Cassia Harvey has written more than 160 books for cello, viola, and violin. With a methodology that trains players’ hands from the beginning, step by step, to advanced levels, her exercises fill a gap in the pedagogy of stringed instruments.
Becoming “a benchmark household name for string instrumentalists,” according to Philadelphia’s The Key, her company C. Harvey Publications publishes books sold in more than 30 countries around the world.
A composer and cellist, as well as a teacher, Harvey believes the classical arts act as our collective memory—at once allowing us to understand new works, while making further artistic creation possible.
Harvey realized that a complete system of technique could be devised for string players.
From a composer’s perspective, the classics are a reservoir of collective memory to be dipped into and drawn from. Composers go back again and again to the ideas of previous composers, consciously borrowing from or playing with their ideas, Harvey said.
Harvey recently played in a concert featuring a new work, “Masquerade on a Folk Tune” by Ioan Dobrinescu, which starts with a melodic theme, and then, within variations on traditional forms—a folk tune, a bolero, a tango, a Chopin polka—includes atonal moments. Without the traditional musical forms, the atonal moments would likely have puzzled or pushed away the audience.
These variations on a familiar form were more than an homage to the past, Harvey said. They were necessary for the audience members, who could now think, “Ah, I understand.” Our collective, cultural memory offers context for meaning-making—especially in music, in which without familiar patterns, the sounds we hear would sound like gibberish.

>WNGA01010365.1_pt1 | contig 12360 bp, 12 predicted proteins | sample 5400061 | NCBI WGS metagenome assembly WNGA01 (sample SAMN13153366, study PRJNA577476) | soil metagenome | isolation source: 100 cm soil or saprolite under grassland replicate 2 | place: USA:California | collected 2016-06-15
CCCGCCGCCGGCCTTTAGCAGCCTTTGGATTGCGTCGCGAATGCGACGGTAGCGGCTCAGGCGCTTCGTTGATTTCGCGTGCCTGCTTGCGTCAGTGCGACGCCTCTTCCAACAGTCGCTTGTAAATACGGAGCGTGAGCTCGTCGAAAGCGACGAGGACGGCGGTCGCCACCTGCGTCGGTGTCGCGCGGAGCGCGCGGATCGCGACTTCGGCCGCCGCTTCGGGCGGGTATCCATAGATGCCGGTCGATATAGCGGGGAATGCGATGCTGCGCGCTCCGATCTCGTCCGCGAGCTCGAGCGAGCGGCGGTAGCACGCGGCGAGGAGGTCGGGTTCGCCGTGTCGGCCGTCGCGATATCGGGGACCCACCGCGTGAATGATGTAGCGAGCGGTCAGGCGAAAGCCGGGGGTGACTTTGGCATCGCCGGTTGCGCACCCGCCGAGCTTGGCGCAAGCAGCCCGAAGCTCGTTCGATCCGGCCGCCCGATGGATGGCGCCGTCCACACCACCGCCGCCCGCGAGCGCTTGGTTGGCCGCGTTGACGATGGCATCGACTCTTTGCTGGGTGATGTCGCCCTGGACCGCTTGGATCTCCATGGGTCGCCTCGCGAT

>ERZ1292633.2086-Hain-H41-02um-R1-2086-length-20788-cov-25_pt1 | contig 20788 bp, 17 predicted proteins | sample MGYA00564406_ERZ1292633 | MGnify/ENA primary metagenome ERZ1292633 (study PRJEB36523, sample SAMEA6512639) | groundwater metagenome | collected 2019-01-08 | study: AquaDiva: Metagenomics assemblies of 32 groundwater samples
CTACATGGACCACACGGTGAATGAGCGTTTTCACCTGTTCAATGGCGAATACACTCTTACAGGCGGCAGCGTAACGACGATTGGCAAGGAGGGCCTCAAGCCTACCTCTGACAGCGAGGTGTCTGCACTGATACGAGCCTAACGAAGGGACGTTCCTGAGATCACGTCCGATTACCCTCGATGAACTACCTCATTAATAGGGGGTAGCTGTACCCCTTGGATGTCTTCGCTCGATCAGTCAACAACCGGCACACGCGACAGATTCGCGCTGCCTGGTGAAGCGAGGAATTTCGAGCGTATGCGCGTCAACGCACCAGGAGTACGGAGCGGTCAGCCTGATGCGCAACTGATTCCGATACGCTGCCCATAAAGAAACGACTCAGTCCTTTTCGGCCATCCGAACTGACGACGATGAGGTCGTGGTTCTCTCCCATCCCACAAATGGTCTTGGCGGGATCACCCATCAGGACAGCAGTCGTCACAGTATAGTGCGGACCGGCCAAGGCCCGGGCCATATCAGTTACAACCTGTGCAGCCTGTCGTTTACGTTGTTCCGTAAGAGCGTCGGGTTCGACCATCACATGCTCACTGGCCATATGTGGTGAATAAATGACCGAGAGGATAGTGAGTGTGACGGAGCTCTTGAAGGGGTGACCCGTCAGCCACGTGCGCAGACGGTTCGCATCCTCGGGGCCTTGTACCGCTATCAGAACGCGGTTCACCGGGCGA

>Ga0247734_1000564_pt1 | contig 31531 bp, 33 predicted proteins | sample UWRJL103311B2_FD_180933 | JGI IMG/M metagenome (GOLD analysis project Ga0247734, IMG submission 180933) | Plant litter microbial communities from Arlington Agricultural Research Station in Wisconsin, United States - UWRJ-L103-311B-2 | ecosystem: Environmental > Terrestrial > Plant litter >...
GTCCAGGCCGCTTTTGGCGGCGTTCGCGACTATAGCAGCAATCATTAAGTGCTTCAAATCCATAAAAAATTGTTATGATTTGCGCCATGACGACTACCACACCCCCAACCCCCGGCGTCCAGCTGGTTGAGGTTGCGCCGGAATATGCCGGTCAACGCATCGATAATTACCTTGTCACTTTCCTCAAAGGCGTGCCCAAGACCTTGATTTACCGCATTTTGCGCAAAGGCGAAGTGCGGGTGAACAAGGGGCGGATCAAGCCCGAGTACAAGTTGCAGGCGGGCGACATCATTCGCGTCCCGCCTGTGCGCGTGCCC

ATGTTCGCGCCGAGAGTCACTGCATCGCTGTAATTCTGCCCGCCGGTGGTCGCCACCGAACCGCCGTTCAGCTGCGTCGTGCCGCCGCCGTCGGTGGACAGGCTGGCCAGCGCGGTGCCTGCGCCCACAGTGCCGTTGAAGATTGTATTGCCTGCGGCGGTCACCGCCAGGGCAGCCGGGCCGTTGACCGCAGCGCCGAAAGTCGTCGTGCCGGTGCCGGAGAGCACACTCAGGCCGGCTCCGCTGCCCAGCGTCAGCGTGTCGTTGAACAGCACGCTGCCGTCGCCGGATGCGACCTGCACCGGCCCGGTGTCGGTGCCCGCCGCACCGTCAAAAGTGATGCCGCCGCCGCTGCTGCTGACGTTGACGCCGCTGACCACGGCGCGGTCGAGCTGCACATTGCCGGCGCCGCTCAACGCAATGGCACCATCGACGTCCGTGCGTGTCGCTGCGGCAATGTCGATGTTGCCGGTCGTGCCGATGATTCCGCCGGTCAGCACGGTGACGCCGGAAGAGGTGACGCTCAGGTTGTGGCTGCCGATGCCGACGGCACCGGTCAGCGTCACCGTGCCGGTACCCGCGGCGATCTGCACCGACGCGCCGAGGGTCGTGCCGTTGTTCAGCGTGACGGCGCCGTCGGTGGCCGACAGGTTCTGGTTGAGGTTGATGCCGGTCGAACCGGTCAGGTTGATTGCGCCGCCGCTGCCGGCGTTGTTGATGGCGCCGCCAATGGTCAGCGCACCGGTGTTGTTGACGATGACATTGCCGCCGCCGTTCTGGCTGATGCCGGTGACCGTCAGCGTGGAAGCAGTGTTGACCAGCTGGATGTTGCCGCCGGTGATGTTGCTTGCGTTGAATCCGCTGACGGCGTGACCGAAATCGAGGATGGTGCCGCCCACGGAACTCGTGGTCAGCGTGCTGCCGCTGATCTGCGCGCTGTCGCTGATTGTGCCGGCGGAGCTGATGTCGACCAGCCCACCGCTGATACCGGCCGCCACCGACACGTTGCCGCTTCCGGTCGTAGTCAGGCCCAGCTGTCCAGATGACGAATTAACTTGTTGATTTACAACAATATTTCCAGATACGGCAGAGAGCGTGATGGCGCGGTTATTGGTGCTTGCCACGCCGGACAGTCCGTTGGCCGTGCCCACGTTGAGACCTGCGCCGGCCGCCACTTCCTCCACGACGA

Sometimes the collective reservoir brims over and inspiration pours forth, seemingly spontaneously. For 23 years, Harvey had played David Popper’s etudes daily. Of the 40 etudes, she’d play perhaps four a day. Over time, practicing them had become a chore—she felt sick of them and stymied—but she continued to practice them because she could find nothing better.
One day, as though a dam had burst, Harvey started writing exercises to expound on them. She wrote 25 exercises on one etude. Etudes, a bridge between a technical exercise and a fully formed piece, can be beautiful, whereas exercises are purely to train for technique. After years of constant play, her memory of these pieces served as an inexhaustible fountain.
“If I hadn’t written the exercises, then I wouldn’t have seen the ideas behind them.” By writing these exercises, she said, Popper’s etudes “have a new life, which made my practice alive again. When I’m rehearsing, I feel like I’m sitting next to him sometimes.”
Schools of Playing
Exercises for instruments necessarily arise from the traditional repertoire and the patterns within it. An exercise like a scale, for example, is obviously a classical pattern and part of our collective memory.
When it comes to learning methods and exercises for each particular instrument, or for a specific school of playing, it’s best to view it as less like a reservoir and more like a transmitted gene, for classical methods of training are passed down from one generation to the next. They are part of Western music’s cultural DNA.
Each school of training represents a certain way of thinking about how to play. Harvey herself comes from the Italian school of cello playing, which is highly technical. Although her own teacher was not as obsessed with technique as Harvey is, the cultural gene was nonetheless passed on.
Our collective, cultural memory offers context for meaning making.
And each proponent of a school also adds something new to it. Harvey has very flexible but weak hands, so she constantly works to strengthen them. Many of Harvey’s books contain exercises to strengthen the hands. They include, for example, double stops—holding down two notes at once, which requires more force.
“The double stops are foundational, even in exercises that are trying to develop other skills,” she said.
The exercises of Gregor Joseph Werner (1693–1766) focus on speed and agility, abilities which were especially important in his time. Julius Klengel (1859–1933), known for his etudes, his exercises, and his solo cello compositions, “focused on writing pure technique.” His five books, still often used today, contain basic exercises that present cello technique “in a straightforward and clear way,” Harvey said.